The panel that features three figures may well be a representation of the arrest of Christ. The moulded frieze divison that runs horizontally across this panel is a device seen on other early fragments. There is a 15th century Nottingham Alabaster panel depicting St Peter receiving the souls of the blessed into Heaven in the Victoria and Albert Museum illustrated by Francis Cheetham, English Medieval Alabasters, Oxford, p. 144, no. 73, which features a similar division.
The confusing mass of grotesques and men-beasts is very interesting. These half human beasts are often scene as an illustration of 'human nature subjugated by animal passions', Christa Grðssinger, The World Upside-Down, English Misericords, London, p.14.
There are also misericords which feature foliate motifs emerging from human mouths. This could be a reference to the Green Man a symbol of fertility, (Cheetham, op. cit. p. 157).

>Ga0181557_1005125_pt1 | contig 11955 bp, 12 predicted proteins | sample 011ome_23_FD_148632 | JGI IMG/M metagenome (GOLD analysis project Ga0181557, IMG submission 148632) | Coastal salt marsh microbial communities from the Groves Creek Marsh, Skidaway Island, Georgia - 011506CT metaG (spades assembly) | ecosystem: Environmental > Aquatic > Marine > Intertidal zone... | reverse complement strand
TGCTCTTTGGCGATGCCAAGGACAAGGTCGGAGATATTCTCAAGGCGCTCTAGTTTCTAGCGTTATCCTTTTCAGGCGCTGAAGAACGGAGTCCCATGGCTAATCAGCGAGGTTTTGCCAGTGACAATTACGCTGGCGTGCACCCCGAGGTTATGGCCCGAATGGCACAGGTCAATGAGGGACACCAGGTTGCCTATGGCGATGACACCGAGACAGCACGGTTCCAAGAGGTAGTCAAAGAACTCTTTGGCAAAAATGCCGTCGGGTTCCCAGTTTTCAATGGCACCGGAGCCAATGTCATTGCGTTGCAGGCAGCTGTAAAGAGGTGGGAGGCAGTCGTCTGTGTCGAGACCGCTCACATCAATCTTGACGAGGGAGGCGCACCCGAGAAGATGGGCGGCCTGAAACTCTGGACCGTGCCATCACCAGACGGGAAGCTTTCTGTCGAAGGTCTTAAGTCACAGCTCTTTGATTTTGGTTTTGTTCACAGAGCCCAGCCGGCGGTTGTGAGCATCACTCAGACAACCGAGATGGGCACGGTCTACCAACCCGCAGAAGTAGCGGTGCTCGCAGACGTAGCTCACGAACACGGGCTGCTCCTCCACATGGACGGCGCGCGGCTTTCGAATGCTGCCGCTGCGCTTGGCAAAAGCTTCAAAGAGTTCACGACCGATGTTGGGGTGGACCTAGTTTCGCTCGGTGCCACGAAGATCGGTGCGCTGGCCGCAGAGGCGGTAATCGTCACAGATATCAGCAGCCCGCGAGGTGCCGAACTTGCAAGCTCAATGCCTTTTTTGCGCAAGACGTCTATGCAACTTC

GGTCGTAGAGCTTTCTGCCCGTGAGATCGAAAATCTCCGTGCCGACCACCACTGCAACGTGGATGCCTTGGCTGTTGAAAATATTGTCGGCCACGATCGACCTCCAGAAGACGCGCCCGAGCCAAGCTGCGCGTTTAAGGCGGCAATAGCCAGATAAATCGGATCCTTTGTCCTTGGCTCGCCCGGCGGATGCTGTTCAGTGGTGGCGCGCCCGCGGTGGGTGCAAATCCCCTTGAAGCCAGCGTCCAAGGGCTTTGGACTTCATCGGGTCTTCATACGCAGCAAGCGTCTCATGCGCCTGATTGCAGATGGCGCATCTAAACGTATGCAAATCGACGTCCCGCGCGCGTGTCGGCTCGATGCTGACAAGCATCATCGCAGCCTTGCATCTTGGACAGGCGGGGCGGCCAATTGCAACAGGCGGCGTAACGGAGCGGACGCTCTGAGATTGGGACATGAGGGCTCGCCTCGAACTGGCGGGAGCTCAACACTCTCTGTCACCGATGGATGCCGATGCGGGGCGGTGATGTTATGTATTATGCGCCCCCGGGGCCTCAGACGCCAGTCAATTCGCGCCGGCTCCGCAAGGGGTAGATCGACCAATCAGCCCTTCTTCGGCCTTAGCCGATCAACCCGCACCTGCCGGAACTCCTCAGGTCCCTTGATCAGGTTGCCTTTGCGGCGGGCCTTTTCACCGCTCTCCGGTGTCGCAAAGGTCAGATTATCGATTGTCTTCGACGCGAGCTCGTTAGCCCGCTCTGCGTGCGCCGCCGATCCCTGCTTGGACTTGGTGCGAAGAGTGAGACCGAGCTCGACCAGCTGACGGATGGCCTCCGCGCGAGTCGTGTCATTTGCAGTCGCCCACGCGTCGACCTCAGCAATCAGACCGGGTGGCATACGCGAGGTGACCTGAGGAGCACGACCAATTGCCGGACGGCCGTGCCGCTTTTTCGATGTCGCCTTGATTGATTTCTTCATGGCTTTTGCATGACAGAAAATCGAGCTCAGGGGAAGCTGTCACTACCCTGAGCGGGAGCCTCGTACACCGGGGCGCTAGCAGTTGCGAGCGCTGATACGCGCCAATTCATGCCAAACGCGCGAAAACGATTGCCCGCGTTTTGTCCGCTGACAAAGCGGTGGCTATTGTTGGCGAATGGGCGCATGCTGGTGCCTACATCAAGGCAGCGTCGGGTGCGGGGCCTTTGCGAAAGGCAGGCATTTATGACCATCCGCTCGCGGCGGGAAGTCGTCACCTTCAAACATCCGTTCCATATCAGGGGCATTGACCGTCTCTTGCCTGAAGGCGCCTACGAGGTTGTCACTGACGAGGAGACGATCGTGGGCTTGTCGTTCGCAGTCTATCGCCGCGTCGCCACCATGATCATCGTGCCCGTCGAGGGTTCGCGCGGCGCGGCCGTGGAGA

For another panel which features a similar fantastic composite beast see Victor Chinnery, Oak Furniture, The British Tradition, Woodbridge, p. 178, fig. 2:182.
It is hard to ascertain an exact date. The costumes featured are 15th century and yet there is a degree of naivety as well as the foliate motifs which appear to date from the 16th century.
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